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By GWYNNE DYER
Down the slippery slope
“AN INDIA that is not secular will not survive,” warned Sonia Gandhi, leader of the opposition Congress Party, after Prime Minister Atal Behari Vajpayee cast aside any pretense of religious tolerance on April 14.
Vajpayee hopes to hold onto power by whipping up Hindu fanaticism and anti-Muslim hatred, but Gandhi is probably right: India would not survive–and a world in which India was breaking up would be a place of huge violence and terrifying instability.
Crises in the Middle East get more air-time, but the Indian sub-continent is a far more important place. It has four times as many people as the Middle East, bigger and more diverse economies, and technological capabilities that extend all the way to the independent production of nuclear weapons. If Vajpayee continues down his current road, the Middle East will soon lose the limelight.
What Vajpayee said, to a conference of his Hindu nationalist Bharatiya Janata Party (BJP) in Goa, was this: “Wherever there are Muslims, they do not want to live with others. Instead of living peacefully, they want to propagate their religion by creating terror in the minds of others.” It was a deliberate and vicious lie, spoken by the leader of a country with 130 million Muslim citizens, in the month after at least a thousand Muslims were murdered in the state of Gujarat by their own Hindu fellow-citizens.
The slaughter of Muslims in Gujarat was triggered by the killing of 59 Hindu militants on a train passing through the town of Godhra on 27 February, an event that the BJP treats as evidence that Muslim ‘militants’ and ‘terrorists’ are plotting against Hinduism and India. But the incident at Godhra actually had much more prosaic origins.
The fatal train was carrying hundreds of Hindu militants, mostly members of the BJP, back to Gujarat from Ayodhya, where they had been doing volunteer work on a Hindu temple that Hindu radicals want to build on the site of a 16th-century mosque destroyed by the same radicals in 1993. Many of the militants were young men, and by the time the train reached Gujarat some of them were much the worse for drink.
When the train stopped at Godhra, they pulled a couple of the young women selling food on the platform aboard the train–maybe as a joke, but perhaps also because they were Muslims. They chose the wrong place, as the run-down district around Godhra train station is almost exclusively Muslim.
Word of the incident spread, the train was prevented from leaving town, angry demands for the release of the women were met with frightened refusals, bricks and bottles began to fly–and then a Molotov cocktail.
Fifty-nine people died in the railway carriage that burned, which is an atrocious tragedy, but there is no evidence that ‘Muslim terrorists’ were involved. It was more like one of those terrible crowd incidents that happen occasionally at football matches or pop concerts. The anti-Muslim violence that swept Gujarat in the following days, by contrast, was very well planned.
The Hindu mobs that hacked and burned at least one thousand Muslims to death in towns across Gujarat and made over 100,000 homeless were “led by educated people–advocates, doctors, and the rich,” said the Ahmedabad police commissioner. Many arrived in cars, with cell-phones and lists of Muslim households with property worth looting. And if Narendra Modi, the BJP governor of Gujarat, was not directly involved in the planning of the attacks, he certainly did instruct the state police not to intervene in defence of the Muslim victims.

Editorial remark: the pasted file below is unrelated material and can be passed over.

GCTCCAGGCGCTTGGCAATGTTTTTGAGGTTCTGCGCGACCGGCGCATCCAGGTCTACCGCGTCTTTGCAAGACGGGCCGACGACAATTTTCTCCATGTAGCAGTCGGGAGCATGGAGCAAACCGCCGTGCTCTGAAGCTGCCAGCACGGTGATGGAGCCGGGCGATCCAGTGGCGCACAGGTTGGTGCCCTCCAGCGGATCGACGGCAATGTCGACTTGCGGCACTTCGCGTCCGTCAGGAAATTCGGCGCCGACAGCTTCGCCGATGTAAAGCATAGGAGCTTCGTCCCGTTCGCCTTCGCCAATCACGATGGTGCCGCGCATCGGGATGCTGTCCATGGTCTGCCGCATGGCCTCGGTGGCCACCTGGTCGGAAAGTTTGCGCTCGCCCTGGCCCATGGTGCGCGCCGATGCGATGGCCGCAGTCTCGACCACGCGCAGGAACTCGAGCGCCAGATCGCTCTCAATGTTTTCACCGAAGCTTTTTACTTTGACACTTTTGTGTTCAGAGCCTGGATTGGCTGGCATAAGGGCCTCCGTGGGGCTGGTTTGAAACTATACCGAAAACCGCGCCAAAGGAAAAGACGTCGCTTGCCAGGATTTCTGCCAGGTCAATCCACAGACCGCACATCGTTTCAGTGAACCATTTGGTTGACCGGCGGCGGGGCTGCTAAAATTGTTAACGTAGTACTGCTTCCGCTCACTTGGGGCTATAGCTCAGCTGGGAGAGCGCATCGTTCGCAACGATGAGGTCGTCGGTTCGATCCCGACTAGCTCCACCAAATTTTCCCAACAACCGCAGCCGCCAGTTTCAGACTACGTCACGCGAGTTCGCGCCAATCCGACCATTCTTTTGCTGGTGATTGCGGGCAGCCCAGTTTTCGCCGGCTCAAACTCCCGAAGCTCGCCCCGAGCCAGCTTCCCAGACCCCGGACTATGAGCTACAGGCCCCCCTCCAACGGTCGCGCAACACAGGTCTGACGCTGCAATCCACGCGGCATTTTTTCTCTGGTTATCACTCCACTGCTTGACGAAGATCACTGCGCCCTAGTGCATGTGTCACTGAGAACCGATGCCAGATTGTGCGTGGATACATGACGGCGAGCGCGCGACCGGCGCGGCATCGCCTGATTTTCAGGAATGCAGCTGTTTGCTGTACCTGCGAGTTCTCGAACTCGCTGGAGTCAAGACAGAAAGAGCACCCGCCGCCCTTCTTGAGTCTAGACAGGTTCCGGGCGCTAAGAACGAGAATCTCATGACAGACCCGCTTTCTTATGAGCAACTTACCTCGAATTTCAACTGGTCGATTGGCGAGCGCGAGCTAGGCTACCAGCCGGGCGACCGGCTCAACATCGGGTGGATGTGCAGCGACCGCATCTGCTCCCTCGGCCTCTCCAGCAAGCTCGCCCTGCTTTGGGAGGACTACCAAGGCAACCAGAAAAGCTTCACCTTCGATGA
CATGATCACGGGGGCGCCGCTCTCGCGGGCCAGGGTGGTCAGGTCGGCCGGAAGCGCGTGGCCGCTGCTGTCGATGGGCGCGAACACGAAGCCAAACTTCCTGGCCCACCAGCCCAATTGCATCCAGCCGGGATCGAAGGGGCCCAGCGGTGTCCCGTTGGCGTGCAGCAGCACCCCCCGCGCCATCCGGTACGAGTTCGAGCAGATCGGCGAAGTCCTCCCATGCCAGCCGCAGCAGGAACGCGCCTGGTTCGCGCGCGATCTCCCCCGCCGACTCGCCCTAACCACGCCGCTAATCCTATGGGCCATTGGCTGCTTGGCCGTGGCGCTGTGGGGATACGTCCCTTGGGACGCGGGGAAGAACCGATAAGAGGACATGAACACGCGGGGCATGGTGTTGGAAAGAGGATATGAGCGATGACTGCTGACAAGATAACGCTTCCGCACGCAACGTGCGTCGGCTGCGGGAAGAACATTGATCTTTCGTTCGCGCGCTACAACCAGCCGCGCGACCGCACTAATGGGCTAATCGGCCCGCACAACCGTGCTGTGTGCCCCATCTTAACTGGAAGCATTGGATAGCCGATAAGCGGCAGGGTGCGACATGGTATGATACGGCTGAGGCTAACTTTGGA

Prime Minister Vajpayee’s speech in Goa a week ago, reinforcing the myth of a Muslim conspiracy against Hindus, was in direct support of Modi’s decision to call a state election and ride back to power in Gujarat on a wave of anti-Muslim hatred. “Whenever (Vajpayee) loses his mental balance, he reacts like this, “ said Sonia Gandhi acidly, but there is a good deal of calculation in his actions, too.
What kind of calculation has turned the BJP back towards its rabble-rousing, anti-Muslim roots? When the BJP emerged from the 1999 election as India’s largest single party, but with too few seats in parliament to form a government by itself, it made a coalition with 22 smaller parties. This forced it to put aside its Hindu fundamentalist programme and govern from the centre, which risked alienating its core constituency.
The BJP tried to compensate by striking extreme nationalist poses like testing nuclear weapons, but recently its main political rivals have responded to the confrontation with Pakistan by taking equally rabid nationalist positions themselves, in effect stealing its political clothes.
The BJP vote in state elections has been dropping sharply as a result, but now Godhra and its aftermath have given it a pretext to return to its old staples of Hindu fanaticism and explicitly anti-Muslim policies.
So far, alas, its coalition partners, while verbally condemning the BJP’s excesses, have shown no enthusiasm for walking away from all the perks and privileges of power. Petty calculations by little, narrow-minded men, but meanwhile the world’s biggest democracy drifts towards disaster unparalleled. If the BJP ever puts its full programme into action, India is heading for communal slaughter on a vast scale, and quite possibly also for internal break-up, nuclear war with Pakistan, or both.
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